10 of 11 people found the following review helpful
4.0 out of 5 stars Tough read... Dec 23 2000
By Bobbrun - Published on Amazon.com
Format:Hardcover
I really enjoy the Em Hanson books and would have easily given the other books in the series 5 stars, but this book is far too technical for the average reader. At times, I felt like I was reading a miner's manual. For me, all of the explanations of mining procedures, chemical analysis and mineral analysis did not add to the story. I found myself skipping over many paragraphs then would have to back up and reread. That got very tedious.
9 of 11 people found the following review helpful
4.0 out of 5 stars Good read to get away grom it all Aug. 15 2000
By Harriet Klausner - Published on Amazon.com
Format:Hardcover
It has been a bust for the oil industry with prices so low that many companies are laying off long time employees. Forensic geologist Em Hansen is out of work again so she visits her boyfriend Ray to see if their relationship has any longevity. While in Salt Lake City, Em joins FBI agent Tom Latimer for lunch. They successfully worked together on a case and Tom actively recruits Em to join the Feds. Em rejects the notion of joining such a regimented group as the FBI.

She accompanies Tom to Nevada where he investigates a claim filed against a mining company. Pat Gilmore claims that this proposed mining operation will destroy the habitat of an endangered species. However, by the time Em and Tom reach their destination, Pat has died in a car accident. Em cannot resist the lure of sleuthing, which brings her to the attention of someone whose actions place the geologist on a personal endangered list.

Oil prices aside, a Sarah Andrews mystery is a human drama. Her latest tale allows her fans to see inside the heroine in such a way tht the reader grasps Em's confusion due to the conflict between her inner fears and dreams. The mystery is well done and fast-paced aided by complex secondary characters. AN EYE FOR GOLD is treasure for anyone who enjoys an environmental who-done-it.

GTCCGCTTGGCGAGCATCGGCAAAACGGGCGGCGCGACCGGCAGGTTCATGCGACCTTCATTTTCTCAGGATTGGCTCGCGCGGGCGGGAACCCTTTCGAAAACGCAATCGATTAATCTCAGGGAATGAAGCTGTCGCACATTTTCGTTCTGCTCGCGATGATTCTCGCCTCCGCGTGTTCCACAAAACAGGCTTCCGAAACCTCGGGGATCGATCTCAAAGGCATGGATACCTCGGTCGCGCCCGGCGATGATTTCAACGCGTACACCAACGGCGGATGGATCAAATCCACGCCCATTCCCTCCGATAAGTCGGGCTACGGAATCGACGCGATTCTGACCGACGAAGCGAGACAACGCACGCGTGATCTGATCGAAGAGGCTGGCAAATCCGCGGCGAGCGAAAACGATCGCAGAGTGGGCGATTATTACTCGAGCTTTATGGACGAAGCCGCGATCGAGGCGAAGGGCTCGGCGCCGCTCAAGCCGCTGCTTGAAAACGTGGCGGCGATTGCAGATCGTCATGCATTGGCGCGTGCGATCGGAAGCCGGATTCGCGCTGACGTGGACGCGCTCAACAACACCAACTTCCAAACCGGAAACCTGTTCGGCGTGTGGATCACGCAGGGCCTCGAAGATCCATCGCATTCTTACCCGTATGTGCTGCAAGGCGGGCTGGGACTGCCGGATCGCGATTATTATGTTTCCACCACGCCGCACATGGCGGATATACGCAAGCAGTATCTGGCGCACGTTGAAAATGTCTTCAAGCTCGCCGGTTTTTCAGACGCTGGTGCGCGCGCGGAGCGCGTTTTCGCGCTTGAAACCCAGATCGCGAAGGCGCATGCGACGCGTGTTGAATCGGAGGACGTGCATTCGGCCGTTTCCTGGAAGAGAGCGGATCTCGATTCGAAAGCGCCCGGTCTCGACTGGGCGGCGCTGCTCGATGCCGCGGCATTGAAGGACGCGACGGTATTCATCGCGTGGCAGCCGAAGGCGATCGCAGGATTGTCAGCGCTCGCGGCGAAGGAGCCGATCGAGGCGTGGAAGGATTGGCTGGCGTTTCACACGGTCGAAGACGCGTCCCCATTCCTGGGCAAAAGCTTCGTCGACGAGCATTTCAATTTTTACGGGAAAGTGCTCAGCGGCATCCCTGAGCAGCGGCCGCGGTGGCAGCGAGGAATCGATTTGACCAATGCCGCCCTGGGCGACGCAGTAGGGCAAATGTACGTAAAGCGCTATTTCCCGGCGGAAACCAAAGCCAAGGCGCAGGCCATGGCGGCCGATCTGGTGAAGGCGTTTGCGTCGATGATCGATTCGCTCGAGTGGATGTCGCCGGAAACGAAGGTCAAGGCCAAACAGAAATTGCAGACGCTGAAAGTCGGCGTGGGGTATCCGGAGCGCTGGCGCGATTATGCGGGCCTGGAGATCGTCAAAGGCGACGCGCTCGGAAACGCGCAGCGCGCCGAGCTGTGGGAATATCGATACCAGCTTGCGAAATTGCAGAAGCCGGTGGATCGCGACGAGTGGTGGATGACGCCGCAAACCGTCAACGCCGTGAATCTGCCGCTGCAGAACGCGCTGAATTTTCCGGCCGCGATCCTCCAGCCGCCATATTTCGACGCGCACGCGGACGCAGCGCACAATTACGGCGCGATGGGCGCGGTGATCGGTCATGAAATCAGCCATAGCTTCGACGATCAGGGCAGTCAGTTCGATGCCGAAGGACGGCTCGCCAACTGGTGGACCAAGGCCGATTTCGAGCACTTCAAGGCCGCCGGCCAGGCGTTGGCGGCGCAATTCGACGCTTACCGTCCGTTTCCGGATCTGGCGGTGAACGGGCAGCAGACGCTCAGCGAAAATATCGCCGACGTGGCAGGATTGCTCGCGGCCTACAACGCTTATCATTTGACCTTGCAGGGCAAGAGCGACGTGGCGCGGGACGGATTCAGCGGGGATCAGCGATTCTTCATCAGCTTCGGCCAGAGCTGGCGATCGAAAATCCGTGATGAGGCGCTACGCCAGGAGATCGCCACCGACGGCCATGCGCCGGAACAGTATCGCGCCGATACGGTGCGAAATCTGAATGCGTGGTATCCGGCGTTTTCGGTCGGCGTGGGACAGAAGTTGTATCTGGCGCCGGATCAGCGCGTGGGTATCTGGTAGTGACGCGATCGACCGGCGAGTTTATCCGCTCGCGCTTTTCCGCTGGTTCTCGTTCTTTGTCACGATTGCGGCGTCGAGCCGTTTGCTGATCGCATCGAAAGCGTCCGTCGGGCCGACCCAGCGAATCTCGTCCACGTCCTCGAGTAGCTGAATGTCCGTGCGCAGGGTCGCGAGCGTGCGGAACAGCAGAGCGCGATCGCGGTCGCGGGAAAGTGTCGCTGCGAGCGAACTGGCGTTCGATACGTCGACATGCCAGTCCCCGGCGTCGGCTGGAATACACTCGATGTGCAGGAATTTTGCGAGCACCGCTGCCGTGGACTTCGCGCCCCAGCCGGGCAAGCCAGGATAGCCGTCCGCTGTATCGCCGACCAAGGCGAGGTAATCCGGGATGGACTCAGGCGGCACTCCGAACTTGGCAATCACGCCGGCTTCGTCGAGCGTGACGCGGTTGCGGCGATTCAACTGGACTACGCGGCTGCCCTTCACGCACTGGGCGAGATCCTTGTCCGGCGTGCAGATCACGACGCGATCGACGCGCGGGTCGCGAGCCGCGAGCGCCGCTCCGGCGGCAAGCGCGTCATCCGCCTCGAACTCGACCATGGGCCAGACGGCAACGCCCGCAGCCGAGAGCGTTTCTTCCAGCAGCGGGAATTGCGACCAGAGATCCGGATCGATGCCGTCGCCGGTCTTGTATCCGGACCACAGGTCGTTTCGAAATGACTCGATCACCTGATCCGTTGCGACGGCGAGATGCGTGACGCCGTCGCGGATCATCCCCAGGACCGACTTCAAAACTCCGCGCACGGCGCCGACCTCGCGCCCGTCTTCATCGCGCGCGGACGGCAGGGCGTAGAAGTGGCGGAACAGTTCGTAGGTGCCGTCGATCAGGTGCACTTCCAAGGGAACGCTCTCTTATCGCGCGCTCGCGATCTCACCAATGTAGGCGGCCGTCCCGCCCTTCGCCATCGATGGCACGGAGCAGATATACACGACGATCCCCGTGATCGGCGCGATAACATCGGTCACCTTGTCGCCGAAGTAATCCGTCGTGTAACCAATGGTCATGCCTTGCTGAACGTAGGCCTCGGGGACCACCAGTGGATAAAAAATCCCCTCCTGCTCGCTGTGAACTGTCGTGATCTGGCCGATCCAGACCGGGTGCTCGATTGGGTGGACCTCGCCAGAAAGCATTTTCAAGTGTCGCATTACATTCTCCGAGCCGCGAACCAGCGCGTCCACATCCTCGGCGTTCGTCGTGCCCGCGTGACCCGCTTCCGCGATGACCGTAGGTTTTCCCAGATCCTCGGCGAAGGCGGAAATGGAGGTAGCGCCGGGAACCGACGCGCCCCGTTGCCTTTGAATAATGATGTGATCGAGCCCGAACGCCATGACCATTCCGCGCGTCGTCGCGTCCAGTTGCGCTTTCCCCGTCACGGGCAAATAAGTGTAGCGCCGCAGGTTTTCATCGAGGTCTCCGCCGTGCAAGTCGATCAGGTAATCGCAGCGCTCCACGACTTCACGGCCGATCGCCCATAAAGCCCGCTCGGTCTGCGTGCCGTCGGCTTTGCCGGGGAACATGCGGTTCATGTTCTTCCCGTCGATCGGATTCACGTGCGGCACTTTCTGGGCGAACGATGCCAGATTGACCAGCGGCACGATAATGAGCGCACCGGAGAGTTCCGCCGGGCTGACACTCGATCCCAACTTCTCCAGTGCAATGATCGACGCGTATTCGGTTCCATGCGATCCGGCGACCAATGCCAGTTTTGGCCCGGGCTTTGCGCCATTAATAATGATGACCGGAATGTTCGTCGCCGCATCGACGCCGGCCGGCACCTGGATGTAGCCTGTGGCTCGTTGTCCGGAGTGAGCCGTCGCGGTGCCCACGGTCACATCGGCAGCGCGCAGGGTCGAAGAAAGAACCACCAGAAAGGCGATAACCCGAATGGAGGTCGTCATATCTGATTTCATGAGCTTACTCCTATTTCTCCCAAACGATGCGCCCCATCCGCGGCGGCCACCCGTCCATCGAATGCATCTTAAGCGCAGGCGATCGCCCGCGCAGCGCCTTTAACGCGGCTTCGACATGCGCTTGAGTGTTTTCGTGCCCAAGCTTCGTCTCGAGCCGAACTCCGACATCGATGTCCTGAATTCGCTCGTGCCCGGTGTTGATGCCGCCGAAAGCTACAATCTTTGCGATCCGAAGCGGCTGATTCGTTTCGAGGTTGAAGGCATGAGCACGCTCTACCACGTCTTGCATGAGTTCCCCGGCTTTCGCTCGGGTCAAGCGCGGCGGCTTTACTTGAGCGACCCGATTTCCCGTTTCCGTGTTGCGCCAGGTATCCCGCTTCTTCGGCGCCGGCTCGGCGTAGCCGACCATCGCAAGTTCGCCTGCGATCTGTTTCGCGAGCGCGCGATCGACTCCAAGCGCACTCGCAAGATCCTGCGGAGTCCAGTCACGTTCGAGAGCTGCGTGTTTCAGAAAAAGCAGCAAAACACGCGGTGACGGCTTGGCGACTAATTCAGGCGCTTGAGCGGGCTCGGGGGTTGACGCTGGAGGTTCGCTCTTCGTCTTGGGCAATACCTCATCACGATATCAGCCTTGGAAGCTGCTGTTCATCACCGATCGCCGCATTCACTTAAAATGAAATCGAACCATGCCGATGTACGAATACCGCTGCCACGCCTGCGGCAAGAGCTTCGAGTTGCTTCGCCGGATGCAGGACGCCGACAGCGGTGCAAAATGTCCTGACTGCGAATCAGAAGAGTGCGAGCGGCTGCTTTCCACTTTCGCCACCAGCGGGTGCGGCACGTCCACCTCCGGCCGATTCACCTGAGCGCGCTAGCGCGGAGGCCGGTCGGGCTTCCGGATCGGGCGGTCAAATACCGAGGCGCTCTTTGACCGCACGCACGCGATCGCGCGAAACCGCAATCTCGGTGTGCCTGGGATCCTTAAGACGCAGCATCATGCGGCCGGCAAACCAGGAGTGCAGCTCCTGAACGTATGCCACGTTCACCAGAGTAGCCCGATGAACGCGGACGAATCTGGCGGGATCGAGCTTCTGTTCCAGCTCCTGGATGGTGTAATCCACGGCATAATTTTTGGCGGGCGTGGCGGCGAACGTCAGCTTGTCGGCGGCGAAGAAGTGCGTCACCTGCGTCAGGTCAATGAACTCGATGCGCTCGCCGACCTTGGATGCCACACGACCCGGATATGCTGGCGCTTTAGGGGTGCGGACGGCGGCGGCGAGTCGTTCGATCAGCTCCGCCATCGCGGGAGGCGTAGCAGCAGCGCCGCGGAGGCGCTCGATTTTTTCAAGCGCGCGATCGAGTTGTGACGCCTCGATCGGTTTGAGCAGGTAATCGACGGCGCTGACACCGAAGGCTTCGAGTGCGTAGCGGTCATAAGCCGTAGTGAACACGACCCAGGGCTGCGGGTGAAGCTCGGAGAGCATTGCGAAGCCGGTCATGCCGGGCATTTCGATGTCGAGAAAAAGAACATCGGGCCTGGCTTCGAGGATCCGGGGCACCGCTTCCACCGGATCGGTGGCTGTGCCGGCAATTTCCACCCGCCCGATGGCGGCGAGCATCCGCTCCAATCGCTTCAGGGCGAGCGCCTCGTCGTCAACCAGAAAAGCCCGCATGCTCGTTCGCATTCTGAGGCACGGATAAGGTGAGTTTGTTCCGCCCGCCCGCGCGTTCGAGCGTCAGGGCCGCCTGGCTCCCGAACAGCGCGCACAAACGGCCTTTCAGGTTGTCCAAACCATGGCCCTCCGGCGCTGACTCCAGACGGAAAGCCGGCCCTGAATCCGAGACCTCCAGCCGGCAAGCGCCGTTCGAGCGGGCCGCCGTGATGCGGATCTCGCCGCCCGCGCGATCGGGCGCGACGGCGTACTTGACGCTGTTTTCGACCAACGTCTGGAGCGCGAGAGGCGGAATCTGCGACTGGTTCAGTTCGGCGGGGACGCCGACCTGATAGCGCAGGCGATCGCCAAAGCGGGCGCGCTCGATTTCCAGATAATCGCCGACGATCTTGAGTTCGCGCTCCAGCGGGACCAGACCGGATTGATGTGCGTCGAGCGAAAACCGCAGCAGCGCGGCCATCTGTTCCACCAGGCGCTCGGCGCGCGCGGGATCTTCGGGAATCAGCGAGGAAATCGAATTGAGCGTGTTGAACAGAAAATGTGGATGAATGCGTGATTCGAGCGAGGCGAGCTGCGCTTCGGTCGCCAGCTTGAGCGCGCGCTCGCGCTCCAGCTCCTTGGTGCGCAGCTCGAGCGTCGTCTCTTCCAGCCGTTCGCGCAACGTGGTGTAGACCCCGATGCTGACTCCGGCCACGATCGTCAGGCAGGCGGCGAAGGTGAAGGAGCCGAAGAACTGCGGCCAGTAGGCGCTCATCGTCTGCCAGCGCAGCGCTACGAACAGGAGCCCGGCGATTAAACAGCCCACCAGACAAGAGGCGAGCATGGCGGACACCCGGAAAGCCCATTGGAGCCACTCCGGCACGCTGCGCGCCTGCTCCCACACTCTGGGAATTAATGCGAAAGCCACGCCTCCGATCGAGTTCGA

Harriet Klausner
1 of 1 people found the following review helpful
4.0 out of 5 stars Surprisingly Refreshing March 27 2005
By SJ Williams - Published on Amazon.com
Format:Hardcover
I thoroughly enjoyed An Eye for Gold. I read the book for my geology class, but I found myself not being ble to put it down. Structurally, the writing style was unique, but because we discuss a lot of the subject matter in class, I found it more interesting. The biggest hinderance to me was her plot structure because it wasn't the traditional conflict-climax-resolution, but once I got past that I found it to be a real page turner.
1 of 1 people found the following review helpful
3.0 out of 5 stars As an Editor Myself Dec 15 2010
By Jane F - Published on Amazon.com
Format:Mass Market Paperback|Verified Purchase
I would have enjoyed more of Sarah Andrews' books on my Kindle, but after seeing what a terrrible typist did to this book, I can understand why Andrews would balk at any more being produced. I hope the paperbacks/hardbacks are not of the same caliber.